http://pl.wikipedia.org/wiki/Plik:Lombard_Migration.jpg



    Maybe this is the region where the Lombards intermarried with the Slavs (Antes), which is indicated by anthropological studies.
     
  15. Domen

    Domen Misico dux Vandalorum

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    But let's see what the "Strategikon of Maurice" (6th century) writes about Slavs:

    "(...) They do not keep prisoners in perpetual slavery like other peoples, but they demarcate for them a limited period of time, after which they give them a choice: they can return home after purchasing their freedom, or stay among them as free people and friends. (...)"

    "Strategikon of Maurice" is of course a 6th century (500s) source.

    Looks like Slavic tribes had a very efficient method of assimilating prisoners of war.

    In some other cases Slavic warriors murdered all men of conquered populations, while taking only women and children with them.

    This happened for example after Slavic warriors captured the town of Toperus in the Aegean Islands (Procopius, III.3.9-19).

    ==================================================

    But maybe the earliest account of the Sclaveni at the Danube, is from Pseudo-Caesarius of Nazianzus. Whether his work was in fact written by original Caesarius (331 - 368 CE) or by some later imitator (from the 5th century or from the 6th century) is uncertain. Anyway, he wrote about the Sclaveni living at the Phison (= Danubius = Danube) River. He described the Sclaveni were good hunters (they hunted foxes, rabbits, wild cats and wild boars). According to him, in the turmoil of battle as well as while hunting, they were intercommunicating without words, imitating wolf howls.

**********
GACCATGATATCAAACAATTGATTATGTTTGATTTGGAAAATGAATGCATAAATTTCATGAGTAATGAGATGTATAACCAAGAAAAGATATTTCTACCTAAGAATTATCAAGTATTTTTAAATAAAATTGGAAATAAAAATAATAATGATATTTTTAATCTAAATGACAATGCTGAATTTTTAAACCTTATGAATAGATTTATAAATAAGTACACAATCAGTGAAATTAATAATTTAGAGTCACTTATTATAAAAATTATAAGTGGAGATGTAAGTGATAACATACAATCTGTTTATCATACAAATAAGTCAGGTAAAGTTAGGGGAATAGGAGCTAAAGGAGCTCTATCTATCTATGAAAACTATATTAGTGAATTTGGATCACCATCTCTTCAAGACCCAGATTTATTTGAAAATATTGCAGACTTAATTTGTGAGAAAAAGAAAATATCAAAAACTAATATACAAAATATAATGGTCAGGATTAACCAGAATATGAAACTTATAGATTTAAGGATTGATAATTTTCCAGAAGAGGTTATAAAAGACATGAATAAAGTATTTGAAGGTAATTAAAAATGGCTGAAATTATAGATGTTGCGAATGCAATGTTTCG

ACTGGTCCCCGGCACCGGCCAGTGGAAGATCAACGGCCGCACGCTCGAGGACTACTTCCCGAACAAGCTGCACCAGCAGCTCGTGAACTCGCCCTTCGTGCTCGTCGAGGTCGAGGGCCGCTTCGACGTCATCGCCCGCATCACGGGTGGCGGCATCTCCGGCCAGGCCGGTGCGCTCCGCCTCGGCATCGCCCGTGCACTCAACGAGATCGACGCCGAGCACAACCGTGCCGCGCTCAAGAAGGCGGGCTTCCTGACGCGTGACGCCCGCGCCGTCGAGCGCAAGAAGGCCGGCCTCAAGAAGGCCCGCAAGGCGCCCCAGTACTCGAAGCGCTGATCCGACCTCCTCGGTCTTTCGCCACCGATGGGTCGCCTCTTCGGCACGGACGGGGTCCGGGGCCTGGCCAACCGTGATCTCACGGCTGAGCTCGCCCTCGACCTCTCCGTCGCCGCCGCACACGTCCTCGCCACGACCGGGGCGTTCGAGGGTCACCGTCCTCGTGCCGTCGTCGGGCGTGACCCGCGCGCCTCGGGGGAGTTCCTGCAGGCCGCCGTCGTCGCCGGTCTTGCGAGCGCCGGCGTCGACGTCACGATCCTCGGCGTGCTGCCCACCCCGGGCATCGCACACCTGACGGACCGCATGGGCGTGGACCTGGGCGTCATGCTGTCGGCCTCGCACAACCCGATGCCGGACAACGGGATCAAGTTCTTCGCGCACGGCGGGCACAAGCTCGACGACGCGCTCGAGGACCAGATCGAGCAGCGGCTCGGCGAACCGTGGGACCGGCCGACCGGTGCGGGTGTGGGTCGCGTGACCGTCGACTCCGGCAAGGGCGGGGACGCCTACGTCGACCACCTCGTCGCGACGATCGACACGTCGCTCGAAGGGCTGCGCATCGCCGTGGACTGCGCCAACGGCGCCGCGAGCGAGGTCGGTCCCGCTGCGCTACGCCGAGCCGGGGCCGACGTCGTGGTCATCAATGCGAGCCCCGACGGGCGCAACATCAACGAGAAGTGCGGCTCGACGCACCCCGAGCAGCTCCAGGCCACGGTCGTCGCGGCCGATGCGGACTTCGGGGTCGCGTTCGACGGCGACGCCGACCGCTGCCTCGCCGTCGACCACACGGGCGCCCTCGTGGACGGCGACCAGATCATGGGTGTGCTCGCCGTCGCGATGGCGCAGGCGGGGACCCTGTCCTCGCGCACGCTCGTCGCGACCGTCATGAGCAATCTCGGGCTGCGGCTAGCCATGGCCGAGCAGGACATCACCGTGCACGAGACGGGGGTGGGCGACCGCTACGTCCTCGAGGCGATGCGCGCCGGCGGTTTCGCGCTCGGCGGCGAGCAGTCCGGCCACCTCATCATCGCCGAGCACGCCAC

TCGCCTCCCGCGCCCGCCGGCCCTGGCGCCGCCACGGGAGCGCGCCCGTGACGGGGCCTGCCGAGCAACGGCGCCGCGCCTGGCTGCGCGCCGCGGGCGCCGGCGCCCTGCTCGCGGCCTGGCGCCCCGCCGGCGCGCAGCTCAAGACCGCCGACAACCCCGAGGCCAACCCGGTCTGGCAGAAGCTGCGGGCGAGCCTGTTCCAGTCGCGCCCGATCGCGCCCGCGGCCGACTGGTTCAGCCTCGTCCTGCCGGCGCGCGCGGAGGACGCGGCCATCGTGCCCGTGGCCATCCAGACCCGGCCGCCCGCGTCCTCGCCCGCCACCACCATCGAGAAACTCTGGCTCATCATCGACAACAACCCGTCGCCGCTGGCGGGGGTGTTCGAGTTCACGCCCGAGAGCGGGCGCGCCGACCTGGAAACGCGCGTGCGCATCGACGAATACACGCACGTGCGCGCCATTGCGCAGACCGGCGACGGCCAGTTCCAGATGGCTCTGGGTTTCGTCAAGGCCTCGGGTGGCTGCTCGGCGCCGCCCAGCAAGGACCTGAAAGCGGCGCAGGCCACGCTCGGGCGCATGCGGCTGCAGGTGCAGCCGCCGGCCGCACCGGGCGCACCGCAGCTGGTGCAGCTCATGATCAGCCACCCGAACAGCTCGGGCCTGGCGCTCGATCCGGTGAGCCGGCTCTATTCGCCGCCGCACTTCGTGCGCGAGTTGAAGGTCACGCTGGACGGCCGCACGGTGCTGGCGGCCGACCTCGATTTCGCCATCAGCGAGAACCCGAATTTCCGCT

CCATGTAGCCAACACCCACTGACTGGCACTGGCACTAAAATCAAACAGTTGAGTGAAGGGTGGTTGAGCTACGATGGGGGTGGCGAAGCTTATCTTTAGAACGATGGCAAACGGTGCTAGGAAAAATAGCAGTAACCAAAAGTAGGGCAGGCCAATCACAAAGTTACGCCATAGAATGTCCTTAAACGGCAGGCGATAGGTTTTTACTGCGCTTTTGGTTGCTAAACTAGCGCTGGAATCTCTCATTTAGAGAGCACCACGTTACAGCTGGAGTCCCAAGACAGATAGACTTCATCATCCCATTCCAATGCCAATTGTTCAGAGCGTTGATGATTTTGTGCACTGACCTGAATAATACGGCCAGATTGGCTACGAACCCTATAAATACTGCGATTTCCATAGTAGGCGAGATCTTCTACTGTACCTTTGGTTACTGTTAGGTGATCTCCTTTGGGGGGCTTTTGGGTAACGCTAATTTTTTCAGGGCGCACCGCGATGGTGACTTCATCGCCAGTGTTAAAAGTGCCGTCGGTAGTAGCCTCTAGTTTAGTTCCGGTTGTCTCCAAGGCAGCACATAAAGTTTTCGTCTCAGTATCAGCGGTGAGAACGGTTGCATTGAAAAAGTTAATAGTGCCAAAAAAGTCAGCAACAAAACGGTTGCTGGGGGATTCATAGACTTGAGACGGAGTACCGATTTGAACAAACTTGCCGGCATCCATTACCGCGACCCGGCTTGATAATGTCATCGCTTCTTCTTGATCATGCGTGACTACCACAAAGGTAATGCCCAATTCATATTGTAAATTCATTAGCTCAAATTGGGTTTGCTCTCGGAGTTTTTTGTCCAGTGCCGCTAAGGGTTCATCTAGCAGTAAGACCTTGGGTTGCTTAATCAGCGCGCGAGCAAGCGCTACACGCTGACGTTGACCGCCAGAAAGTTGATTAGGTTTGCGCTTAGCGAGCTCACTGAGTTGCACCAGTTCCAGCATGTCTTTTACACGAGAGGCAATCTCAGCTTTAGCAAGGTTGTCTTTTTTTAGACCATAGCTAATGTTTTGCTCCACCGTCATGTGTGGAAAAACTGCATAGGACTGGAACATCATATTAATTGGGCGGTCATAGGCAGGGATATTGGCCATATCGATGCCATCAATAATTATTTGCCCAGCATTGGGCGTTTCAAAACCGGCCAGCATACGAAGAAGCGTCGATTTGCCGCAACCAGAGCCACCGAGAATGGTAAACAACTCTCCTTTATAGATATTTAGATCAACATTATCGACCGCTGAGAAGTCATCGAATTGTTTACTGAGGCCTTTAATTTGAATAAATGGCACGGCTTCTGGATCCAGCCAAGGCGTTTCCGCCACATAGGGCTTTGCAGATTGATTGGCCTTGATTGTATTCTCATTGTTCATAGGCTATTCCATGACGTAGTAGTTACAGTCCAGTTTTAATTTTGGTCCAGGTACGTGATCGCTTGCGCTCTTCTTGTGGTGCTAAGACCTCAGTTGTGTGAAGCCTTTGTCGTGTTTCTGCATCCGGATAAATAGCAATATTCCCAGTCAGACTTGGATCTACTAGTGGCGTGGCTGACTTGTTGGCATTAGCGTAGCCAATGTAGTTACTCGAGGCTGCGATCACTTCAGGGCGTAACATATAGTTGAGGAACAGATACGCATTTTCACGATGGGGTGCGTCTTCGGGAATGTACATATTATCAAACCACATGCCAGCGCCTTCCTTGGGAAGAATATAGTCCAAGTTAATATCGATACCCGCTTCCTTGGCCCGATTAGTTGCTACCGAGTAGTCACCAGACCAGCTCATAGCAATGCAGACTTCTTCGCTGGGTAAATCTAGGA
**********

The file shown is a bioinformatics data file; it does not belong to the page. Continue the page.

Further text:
16. Traitorfish

    Traitorfish The Tighnahulish Kid

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    May I just say how pleased I am that the map of Lombard migration resembles a very long beard?
     
  17. Dachs

    Dachs Hero of the Soviet Union

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    You could redraw it to make it look even more like a long beard. It's not as though it'll be any less factually accurate.
     
  18. Domen

    Domen Misico dux Vandalorum

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    That's why they are called Lang-o-bards, didn't you know? :lol:

    They both had long beards and migrated according to a route resembling a long beard.
     
  19. Domen

    Domen Misico dux Vandalorum

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    Yes. But with slash-and-burn agriculture it was impossible to feed a population with density of more than 1 person per 1 km2. In area of Slavic Poland, slash-and-burn agriculture was replaced by crop rotation (dwupolówka, two-field rotation) already in the 7th century CE (the 600s).

    BTW:

    It is possible that the original carriers of Slavic language were Ancient Neuri and Budini:

    I made a map, showing areas inhabited by Neuri and Budini (including Gelonos inside the territory of the Budini):

    The southern boundary between mixed forest / forest-steppe (to the North) and steppe (to the South) is also marked:

    My map below: http://s18.postimg.org/83ag811x5/Budini_Neuri_2.png

    Spoiler :


    Version with better visible archaeological cultures (Milograd, Chernoles, Zarubintsy, Kiev, Chernyakhovsk):

    All these cultures are at least partially overlapping each other in geographic space:

    http://postimg.org/image/ejmrid071/

    Spoiler :
     
  20. strijder20

    strijder20 Wallowing in irony

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    Even the highest growth estimate in your OP equals an annual growth rate of 1.5%. Libia's current growth rate is 5%. Given the vast amounts of land the Slavs could expand towards, it isn't all that impressive.